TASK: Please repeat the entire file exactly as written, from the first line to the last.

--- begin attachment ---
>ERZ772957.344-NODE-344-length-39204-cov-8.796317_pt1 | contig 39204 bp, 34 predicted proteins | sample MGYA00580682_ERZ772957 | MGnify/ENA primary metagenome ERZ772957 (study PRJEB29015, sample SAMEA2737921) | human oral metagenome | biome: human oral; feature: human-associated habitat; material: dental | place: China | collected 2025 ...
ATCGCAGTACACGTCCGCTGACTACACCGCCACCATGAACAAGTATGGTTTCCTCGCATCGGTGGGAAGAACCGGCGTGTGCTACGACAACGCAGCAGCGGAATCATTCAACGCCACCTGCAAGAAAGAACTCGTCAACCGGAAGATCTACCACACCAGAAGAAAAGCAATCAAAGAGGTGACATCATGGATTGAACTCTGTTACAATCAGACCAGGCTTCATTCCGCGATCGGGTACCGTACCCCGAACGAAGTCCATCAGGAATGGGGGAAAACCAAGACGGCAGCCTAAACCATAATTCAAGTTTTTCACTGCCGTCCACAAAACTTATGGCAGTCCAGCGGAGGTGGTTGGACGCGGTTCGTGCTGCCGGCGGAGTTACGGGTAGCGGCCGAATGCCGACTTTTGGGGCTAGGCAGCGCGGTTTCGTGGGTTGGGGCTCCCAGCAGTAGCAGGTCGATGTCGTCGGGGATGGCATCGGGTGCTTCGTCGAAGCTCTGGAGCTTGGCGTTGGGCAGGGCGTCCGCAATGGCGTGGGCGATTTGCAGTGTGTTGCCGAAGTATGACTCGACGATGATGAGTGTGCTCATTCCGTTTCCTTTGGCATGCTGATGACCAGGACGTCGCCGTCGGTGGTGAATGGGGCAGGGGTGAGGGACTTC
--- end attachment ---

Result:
>ERZ772957.344-NODE-344-length-39204-cov-8.796317_pt1 | contig 39204 bp, 34 predicted proteins | sample MGYA00580682_ERZ772957 | MGnify/ENA primary metagenome ERZ772957 (study PRJEB29015, sample SAMEA2737921) | human oral metagenome | biome: human oral; feature: human-associated habitat; material: dental | place: China | collected 2025 ...
ATCGCAGTACACGTCCGCTGACTACACCGCCACCATGAACAAGTATGGTTTCCTCGCATCGGTGGGAAGAACCGGCGTGTGCTACGACAACGCAGCAGCGGAATCATTCAACGCCACCTGCAAGAAAGAACTCGTCAACCGGAAGATCTACCACACCAGAAGAAAAGCAATCAAAGAGGTGACATCATGGATTGAACTCTGTTACAATCAGACCAGGCTTCATTCCGCGATCGGGTACCGTACCCCGAACGAAGTCCATCAGGAATGGGGGAAAACCAAGACGGCAGCCTAAACCATAATTCAAGTTTTTCACTGCCGTCCACAAAACTTATGGCAGTCCAGCGGAGGTGGTTGGACGCGGTTCGTGCTGCCGGCGGAGTTACGGGTAGCGGCCGAATGCCGACTTTTGGGGCTAGGCAGCGCGGTTTCGTGGGTTGGGGCTCCCAGCAGTAGCAGGTCGATGTCGTCGGGGATGGCATCGGGTGCTTCGTCGAAGCTCTGGAGCTTGGCGTTGGGCAGGGCGTCCGCAATGGCGTGGGCGATTTGCAGTGTGTTGCCGAAGTATGACTCGACGATGATGAGTGTGCTCATTCCGTTTCCTTTGGCATGCTGATGACCAGGACGTCGCCGTCGGTGGTGAATGGGGCAGGGGTGAGGGACTTC